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Foreign Policy and the Concept of Evil

02/22/02 12:00AM By Olin Robison

It has been almost 20 years now since President Ronald Reagan called the Soviet Union "the evil empire." The President apparently didn't think that what he had said was all that dramatic. But it caught the imagination of the media and it made the Soviets absolutely apoplectic.

Who knows in retrospect just how much good-or harm-that statement caused.

Since "the evil empire" eventually collapsed and there are several theories as to why it collapsed, President Reagan's statement stands out historically as one of those Cold War moments well remembered by students of the recent past.

Now comes another Republican President, George W. Bush, who has announced today that the free world is confronted by an "axis of evil" in the form of three countries which, up to that moment, did not see themselves as an "axis" of anything.

It is not likely that anyone in the State Department or the National Security Council staff thought that this statement was a good idea. It was probably the work of a speech writer in search of a clever and provocative phrase.

It is of course quite possible that the President put the phrase in himself. Either way, whether it was his or a speech writer's contribution, it was and is vintage Bush.

Once again, it plays well in the public opinion polls at home even as it proves awkward abroad.

It has left Secretary of State Colin Powell yet again in the role of global explainer. He has been saying to other leaders near and far that surely everyone knows by now that President Bush is a man who speaks bluntly, that he calls them the way he sees them and, in effect, everybody should just get used to it.

Well, okay. But the truth is that it is diversionary. Such absolutist language scares more people than it reassures. And in at least some circumstances it flies in the face of other positive work that has been done and is being done.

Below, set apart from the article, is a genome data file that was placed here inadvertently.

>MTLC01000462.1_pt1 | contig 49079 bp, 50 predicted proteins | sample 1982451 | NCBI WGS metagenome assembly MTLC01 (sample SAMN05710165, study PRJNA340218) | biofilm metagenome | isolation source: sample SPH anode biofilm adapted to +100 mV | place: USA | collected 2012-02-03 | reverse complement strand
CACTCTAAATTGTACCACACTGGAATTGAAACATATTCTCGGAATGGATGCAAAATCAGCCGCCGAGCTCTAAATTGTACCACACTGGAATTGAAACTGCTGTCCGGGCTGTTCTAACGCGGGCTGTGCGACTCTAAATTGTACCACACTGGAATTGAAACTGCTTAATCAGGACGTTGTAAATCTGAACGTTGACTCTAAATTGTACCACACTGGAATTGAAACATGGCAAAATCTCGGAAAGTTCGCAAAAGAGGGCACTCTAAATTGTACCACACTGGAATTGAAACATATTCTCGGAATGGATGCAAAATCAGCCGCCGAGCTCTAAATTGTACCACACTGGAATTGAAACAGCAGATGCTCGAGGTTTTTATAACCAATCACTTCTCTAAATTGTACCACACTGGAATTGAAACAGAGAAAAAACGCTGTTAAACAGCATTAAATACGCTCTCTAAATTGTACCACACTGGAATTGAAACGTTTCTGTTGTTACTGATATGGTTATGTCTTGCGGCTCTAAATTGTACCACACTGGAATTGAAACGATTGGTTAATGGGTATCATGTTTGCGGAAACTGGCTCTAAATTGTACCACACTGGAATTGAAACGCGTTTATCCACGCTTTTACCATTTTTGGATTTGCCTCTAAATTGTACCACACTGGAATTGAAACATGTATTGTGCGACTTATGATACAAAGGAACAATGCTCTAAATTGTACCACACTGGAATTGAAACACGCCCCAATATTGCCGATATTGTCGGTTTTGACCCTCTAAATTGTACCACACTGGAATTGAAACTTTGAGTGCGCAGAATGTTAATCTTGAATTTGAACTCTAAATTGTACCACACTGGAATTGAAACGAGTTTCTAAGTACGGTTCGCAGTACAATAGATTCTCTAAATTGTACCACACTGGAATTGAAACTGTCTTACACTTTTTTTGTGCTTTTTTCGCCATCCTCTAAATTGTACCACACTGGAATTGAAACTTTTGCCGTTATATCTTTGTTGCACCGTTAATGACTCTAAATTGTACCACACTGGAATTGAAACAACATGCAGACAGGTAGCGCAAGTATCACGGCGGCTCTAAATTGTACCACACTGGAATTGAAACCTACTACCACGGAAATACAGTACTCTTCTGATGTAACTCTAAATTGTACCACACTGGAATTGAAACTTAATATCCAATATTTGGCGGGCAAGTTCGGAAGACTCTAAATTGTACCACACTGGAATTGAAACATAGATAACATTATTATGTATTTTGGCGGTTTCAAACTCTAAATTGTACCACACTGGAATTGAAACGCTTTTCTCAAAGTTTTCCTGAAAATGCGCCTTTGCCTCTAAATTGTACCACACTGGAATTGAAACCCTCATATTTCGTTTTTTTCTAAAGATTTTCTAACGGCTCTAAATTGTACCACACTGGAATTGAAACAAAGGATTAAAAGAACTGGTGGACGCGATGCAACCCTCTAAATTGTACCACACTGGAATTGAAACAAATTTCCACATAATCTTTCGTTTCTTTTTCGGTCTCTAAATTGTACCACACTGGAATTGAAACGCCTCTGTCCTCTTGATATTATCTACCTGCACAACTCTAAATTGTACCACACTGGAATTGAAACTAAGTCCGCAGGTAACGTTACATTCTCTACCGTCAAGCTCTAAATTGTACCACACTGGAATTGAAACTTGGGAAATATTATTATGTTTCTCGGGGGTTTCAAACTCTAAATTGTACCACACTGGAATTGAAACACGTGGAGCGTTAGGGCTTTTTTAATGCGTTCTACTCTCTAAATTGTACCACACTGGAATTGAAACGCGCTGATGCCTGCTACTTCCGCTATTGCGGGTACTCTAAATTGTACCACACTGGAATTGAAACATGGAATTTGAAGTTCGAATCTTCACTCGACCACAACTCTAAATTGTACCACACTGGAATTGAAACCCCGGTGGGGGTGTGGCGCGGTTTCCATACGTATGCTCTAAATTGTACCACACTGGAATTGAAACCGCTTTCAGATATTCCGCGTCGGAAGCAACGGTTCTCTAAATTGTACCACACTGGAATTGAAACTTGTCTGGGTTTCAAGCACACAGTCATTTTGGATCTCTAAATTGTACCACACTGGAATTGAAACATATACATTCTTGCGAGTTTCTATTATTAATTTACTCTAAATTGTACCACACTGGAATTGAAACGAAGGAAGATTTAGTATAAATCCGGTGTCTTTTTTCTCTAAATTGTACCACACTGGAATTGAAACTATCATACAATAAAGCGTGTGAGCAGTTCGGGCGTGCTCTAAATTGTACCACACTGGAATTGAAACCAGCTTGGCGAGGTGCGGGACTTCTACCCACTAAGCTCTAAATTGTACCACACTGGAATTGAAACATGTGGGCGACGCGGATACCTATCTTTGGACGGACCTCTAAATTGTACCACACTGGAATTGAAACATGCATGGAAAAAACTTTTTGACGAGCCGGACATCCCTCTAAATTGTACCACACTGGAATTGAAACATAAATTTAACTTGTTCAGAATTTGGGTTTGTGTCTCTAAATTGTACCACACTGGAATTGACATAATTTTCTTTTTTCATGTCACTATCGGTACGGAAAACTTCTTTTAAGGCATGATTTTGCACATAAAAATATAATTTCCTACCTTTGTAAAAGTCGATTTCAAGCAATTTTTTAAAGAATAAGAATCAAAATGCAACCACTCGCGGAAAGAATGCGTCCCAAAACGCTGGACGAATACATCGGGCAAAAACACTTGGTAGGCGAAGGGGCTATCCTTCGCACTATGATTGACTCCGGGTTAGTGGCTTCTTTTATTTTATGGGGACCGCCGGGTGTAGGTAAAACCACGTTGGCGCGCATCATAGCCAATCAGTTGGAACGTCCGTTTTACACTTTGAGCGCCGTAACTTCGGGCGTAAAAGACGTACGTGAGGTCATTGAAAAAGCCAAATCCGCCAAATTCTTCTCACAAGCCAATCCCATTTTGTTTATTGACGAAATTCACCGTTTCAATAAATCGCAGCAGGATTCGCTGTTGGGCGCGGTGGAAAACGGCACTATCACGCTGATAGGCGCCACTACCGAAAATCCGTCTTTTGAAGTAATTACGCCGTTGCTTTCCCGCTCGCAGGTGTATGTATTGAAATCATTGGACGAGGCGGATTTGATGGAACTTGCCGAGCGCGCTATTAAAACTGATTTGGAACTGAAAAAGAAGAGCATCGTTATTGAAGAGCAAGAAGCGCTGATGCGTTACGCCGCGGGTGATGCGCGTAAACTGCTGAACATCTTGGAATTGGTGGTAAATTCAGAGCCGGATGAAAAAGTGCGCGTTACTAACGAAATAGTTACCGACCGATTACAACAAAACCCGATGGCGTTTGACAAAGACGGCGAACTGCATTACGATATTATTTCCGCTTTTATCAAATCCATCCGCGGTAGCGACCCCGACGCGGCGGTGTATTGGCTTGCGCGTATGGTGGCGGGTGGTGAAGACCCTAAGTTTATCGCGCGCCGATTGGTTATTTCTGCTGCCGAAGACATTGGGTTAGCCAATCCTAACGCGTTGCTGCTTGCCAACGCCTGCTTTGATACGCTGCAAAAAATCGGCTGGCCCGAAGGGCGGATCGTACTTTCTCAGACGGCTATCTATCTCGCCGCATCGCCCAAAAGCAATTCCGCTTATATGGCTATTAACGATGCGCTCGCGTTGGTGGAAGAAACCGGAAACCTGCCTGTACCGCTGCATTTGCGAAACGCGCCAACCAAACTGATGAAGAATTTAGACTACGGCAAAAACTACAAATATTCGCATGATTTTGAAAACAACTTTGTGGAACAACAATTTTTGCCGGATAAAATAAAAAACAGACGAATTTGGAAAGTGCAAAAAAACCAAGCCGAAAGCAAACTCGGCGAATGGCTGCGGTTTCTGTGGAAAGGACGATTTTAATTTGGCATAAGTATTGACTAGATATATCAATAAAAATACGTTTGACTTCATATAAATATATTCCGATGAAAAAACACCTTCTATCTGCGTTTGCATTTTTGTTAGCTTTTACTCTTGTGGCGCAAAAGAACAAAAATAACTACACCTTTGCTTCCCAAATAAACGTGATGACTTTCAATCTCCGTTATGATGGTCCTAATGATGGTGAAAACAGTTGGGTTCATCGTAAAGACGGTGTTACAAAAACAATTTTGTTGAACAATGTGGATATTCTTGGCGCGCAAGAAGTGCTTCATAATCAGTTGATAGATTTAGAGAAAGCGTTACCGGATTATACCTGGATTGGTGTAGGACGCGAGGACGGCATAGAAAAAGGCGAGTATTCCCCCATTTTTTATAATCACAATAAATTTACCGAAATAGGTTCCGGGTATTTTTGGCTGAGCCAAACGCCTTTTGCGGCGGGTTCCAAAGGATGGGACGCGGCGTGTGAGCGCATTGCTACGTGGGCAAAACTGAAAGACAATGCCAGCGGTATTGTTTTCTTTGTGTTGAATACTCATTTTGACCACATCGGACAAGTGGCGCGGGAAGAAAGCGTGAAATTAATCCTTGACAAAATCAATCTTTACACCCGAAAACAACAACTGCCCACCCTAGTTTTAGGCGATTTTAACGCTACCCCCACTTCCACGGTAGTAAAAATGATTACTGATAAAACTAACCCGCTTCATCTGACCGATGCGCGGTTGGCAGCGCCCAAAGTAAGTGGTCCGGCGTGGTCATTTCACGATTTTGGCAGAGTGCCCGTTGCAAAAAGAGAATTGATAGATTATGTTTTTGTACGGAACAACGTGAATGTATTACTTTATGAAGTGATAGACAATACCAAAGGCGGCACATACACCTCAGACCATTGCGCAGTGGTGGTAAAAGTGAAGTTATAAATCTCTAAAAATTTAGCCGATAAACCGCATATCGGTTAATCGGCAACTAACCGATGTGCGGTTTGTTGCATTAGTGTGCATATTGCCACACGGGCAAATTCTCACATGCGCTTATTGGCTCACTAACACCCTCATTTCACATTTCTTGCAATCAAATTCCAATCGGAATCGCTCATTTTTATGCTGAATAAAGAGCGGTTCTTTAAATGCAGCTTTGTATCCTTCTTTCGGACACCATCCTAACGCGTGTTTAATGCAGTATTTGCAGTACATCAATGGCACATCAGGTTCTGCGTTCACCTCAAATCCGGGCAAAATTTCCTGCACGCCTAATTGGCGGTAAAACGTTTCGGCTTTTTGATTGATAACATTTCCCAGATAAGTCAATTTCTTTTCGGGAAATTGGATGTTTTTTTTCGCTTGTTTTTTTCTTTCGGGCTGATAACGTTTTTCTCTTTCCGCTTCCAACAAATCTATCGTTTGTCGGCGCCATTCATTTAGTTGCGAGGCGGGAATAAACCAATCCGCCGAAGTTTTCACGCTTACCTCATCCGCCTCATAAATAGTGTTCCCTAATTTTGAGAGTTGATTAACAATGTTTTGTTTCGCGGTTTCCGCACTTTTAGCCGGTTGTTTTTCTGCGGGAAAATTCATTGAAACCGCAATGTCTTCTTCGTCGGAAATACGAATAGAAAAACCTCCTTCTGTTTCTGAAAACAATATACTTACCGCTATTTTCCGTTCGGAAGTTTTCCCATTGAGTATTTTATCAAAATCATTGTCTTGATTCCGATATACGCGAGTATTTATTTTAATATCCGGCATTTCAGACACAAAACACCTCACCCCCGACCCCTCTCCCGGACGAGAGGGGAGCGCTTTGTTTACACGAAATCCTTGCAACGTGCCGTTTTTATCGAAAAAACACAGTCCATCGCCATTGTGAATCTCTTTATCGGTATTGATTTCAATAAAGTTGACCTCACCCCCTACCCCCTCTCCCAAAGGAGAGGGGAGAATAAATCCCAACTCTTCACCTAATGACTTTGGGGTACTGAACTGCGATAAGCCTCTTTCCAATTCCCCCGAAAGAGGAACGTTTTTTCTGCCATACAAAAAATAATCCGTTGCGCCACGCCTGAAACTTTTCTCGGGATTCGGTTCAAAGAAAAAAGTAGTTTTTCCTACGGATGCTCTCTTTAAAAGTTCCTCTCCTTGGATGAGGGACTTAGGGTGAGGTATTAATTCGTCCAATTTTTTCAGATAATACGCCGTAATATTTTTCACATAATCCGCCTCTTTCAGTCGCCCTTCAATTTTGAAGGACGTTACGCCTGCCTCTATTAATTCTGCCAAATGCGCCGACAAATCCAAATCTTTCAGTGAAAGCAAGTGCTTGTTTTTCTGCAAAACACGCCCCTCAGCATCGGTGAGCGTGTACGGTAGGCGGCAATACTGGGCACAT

It is a dodge to say that the President doesn't see or appreciate the subtlety and nuance of language that is integral to diplomacy.

Many of the world's most difficult situations do not quite come into open conflict specifically because such blunt language is NOT used. The tension between China and Taiwan could serve as exhibit A.

Beyond the use of language that is unnecessarily provocative-such as branding certain countries as evil-there is the other issue, the one my high school English teacher would have found objectionable: the misuse of the word "axis". It is a word that suggests a common plan or design. The Axis Powers in World War II, Germany, Italy and Japan were an axis-they had a common plan.

Iran, Iraq and North Korea are not an axis. I know of no one who believes that they have a common plan or design-evil or otherwise.

Now, I can even hear some of my friends saying, as Ronald Reagan might have said, "there you go again," an academic quibble. And so it is.

Do Iran, Iraq and North Korea represent serious issues where the US has interests? You bet. Big time. But I doubt if the President's pronouncement has made any of that easier or brought any of those issues any closer to positive resolution. We do, of course, know where he stands.

This is Olin Robison.

--Olin Robison is President of the Salzburg Seminar, located in Middlebury, Vermont and Salzburg, Austria. Audio versions of Olin's commentaries are online at the Salzburg Seminar web site.


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